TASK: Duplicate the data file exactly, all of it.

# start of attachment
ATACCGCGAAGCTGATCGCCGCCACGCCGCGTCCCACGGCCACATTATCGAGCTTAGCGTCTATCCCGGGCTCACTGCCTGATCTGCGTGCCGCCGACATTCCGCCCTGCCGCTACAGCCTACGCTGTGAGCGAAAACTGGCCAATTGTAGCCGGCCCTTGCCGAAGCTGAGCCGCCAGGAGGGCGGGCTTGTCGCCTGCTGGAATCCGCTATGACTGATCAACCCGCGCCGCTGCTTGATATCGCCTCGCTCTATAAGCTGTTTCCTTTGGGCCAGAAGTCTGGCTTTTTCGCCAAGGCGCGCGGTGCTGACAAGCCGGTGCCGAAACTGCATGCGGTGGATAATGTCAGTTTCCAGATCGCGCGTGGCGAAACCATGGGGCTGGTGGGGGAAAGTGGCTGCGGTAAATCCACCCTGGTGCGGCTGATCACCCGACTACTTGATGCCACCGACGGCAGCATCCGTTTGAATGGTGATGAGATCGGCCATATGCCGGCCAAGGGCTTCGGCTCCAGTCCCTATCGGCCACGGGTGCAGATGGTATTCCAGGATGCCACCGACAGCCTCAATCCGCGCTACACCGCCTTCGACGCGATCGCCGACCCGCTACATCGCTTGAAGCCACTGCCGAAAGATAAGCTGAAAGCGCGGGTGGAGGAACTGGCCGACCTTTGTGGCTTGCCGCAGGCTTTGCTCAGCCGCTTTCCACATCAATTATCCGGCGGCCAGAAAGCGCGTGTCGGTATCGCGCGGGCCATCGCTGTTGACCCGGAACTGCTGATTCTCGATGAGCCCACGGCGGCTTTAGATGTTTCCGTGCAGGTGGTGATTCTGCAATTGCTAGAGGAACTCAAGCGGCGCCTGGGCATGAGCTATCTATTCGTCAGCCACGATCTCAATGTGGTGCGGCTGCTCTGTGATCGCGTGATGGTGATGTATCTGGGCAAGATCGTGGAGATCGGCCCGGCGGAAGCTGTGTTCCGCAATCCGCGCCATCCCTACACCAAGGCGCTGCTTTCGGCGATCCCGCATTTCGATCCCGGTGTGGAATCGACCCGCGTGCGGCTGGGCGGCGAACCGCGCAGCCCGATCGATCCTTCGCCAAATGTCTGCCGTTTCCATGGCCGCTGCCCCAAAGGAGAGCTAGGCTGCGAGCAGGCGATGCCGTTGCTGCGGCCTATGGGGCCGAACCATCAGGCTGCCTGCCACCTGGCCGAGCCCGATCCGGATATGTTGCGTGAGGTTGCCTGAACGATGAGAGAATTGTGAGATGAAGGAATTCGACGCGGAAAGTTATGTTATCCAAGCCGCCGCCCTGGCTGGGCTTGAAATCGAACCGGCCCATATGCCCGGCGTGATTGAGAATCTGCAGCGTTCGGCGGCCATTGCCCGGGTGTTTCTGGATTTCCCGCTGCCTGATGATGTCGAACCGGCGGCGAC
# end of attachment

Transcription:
ATACCGCGAAGCTGATCGCCGCCACGCCGCGTCCCACGGCCACATTATCGAGCTTAGCGTCTATCCCGGGCTCACTGCCTGATCTGCGTGCCGCCGACATTCCGCCCTGCCGCTACAGCCTACGCTGTGAGCGAAAACTGGCCAATTGTAGCCGGCCCTTGCCGAAGCTGAGCCGCCAGGAGGGCGGGCTTGTCGCCTGCTGGAATCCGCTATGACTGATCAACCCGCGCCGCTGCTTGATATCGCCTCGCTCTATAAGCTGTTTCCTTTGGGCCAGAAGTCTGGCTTTTTCGCCAAGGCGCGCGGTGCTGACAAGCCGGTGCCGAAACTGCATGCGGTGGATAATGTCAGTTTCCAGATCGCGCGTGGCGAAACCATGGGGCTGGTGGGGGAAAGTGGCTGCGGTAAATCCACCCTGGTGCGGCTGATCACCCGACTACTTGATGCCACCGACGGCAGCATCCGTTTGAATGGTGATGAGATCGGCCATATGCCGGCCAAGGGCTTCGGCTCCAGTCCCTATCGGCCACGGGTGCAGATGGTATTCCAGGATGCCACCGACAGCCTCAATCCGCGCTACACCGCCTTCGACGCGATCGCCGACCCGCTACATCGCTTGAAGCCACTGCCGAAAGATAAGCTGAAAGCGCGGGTGGAGGAACTGGCCGACCTTTGTGGCTTGCCGCAGGCTTTGCTCAGCCGCTTTCCACATCAATTATCCGGCGGCCAGAAAGCGCGTGTCGGTATCGCGCGGGCCATCGCTGTTGACCCGGAACTGCTGATTCTCGATGAGCCCACGGCGGCTTTAGATGTTTCCGTGCAGGTGGTGATTCTGCAATTGCTAGAGGAACTCAAGCGGCGCCTGGGCATGAGCTATCTATTCGTCAGCCACGATCTCAATGTGGTGCGGCTGCTCTGTGATCGCGTGATGGTGATGTATCTGGGCAAGATCGTGGAGATCGGCCCGGCGGAAGCTGTGTTCCGCAATCCGCGCCATCCCTACACCAAGGCGCTGCTTTCGGCGATCCCGCATTTCGATCCCGGTGTGGAATCGACCCGCGTGCGGCTGGGCGGCGAACCGCGCAGCCCGATCGATCCTTCGCCAAATGTCTGCCGTTTCCATGGCCGCTGCCCCAAAGGAGAGCTAGGCTGCGAGCAGGCGATGCCGTTGCTGCGGCCTATGGGGCCGAACCATCAGGCTGCCTGCCACCTGGCCGAGCCCGATCCGGATATGTTGCGTGAGGTTGCCTGAACGATGAGAGAATTGTGAGATGAAGGAATTCGACGCGGAAAGTTATGTTATCCAAGCCGCCGCCCTGGCTGGGCTTGAAATCGAACCGGCCCATATGCCCGGCGTGATTGAGAATCTGCAGCGTTCGGCGGCCATTGCCCGGGTGTTTCTGGATTTCCCGCTGCCTGATGATGTCGAACCGGCGGCGAC